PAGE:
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Former OpenAI Board Member Says AI Needs Reporting Mechanism, Auditors

There should be a reporting mechanism in place for incidents when artificial intelligence (AI) goes wrong, just as there is for airplane crashes, a former OpenAI board member said Tuesday (April 16).

Helen Toner, who is a director at Georgetown University’s Center for Security and Emerging Technology, said this in a talk at the TED conference, Bloomberg reported Tuesday.

Toner resigned from OpenAI last year after supporting the ouster of the company’s CEO, Sam Altman, which was later reversed. Prior to that event, Altman attempted to have her removed from the board after she co-authored a paper critical of OpenAI’s safety practices, according to the report.

During her Tuesday TED talk, Toner said AI companies should have to “share information about what they’re building, what their systems can do, and how they’re managing risks,” per the report.

Toner also said that this information to be shared with the public should be audited, so that the AI companies are not the only people who check the information they provide, according to the report.

One example of a case in which the technology could go wrong would have to do with its use in an AI-enabled cyberattack, the report said.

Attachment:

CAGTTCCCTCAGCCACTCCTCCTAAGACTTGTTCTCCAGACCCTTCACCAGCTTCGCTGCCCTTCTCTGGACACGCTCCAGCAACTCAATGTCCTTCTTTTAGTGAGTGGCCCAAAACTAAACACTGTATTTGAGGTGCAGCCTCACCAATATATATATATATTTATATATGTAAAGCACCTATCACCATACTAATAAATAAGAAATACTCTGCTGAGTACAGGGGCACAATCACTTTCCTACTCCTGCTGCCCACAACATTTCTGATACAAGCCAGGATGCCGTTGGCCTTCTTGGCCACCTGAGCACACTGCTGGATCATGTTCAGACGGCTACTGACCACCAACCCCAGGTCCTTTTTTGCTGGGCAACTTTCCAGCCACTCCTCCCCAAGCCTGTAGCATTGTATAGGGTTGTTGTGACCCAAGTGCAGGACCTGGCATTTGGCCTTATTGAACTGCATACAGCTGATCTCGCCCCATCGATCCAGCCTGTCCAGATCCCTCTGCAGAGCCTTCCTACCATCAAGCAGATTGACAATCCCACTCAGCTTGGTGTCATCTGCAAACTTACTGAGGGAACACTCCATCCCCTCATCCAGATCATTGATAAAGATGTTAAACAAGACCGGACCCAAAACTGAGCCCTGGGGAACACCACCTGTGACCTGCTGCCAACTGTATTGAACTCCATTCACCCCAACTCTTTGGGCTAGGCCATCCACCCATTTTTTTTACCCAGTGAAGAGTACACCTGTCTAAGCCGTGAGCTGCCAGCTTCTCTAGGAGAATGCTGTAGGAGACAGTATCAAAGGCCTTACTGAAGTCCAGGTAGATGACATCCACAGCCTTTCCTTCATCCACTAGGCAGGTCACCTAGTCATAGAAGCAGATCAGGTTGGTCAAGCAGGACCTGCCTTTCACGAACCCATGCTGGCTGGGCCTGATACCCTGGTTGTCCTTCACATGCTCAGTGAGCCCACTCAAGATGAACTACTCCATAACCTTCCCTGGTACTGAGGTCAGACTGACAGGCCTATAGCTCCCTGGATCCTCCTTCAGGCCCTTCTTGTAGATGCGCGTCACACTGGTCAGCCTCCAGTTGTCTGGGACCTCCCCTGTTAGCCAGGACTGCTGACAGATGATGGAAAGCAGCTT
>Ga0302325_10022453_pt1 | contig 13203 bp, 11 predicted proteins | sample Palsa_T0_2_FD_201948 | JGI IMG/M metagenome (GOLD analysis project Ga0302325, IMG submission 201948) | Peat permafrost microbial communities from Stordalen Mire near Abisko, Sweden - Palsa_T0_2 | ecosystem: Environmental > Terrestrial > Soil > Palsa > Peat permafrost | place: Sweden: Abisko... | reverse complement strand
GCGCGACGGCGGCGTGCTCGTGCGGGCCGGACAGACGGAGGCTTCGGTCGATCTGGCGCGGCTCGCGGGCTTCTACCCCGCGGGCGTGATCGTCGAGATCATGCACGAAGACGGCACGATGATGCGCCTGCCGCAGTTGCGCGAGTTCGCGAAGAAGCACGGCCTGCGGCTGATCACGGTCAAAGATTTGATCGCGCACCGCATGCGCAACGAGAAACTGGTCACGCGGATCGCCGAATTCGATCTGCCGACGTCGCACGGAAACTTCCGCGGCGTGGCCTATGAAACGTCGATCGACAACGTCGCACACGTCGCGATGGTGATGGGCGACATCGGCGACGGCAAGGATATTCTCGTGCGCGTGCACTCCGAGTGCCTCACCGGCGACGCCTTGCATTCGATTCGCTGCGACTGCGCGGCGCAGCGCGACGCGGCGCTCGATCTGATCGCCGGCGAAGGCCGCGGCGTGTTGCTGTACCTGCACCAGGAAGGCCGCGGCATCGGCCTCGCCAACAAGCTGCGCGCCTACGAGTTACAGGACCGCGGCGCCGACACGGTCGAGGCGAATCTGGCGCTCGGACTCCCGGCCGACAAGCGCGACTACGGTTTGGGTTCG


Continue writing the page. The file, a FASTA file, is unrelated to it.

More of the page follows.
Toner said she has been working on policy and governance issues around AI for eight years, and has had an inside look at how both government and industry have been working to manage the technology, adding, “I’ve seen a thing or two as well,” per the report.

In a June 2023 interview with CNBC, Toner said there is a question among industry players about whether there should be a new regulatory agency focused specifically on AI.

“Should you be handling this with existing regulatory authorities that work in specific sectors, or should there be something centralized for all kinds of AI?” Toner said to CNBC.

In another recent development in this space, the U.S. and the U.K. joined forces in early April to develop safety tests for advanced AI.

The agreement aims to align the two countries’ scientific approaches and accelerate the development of robust evaluation methods for AI models, systems and agents.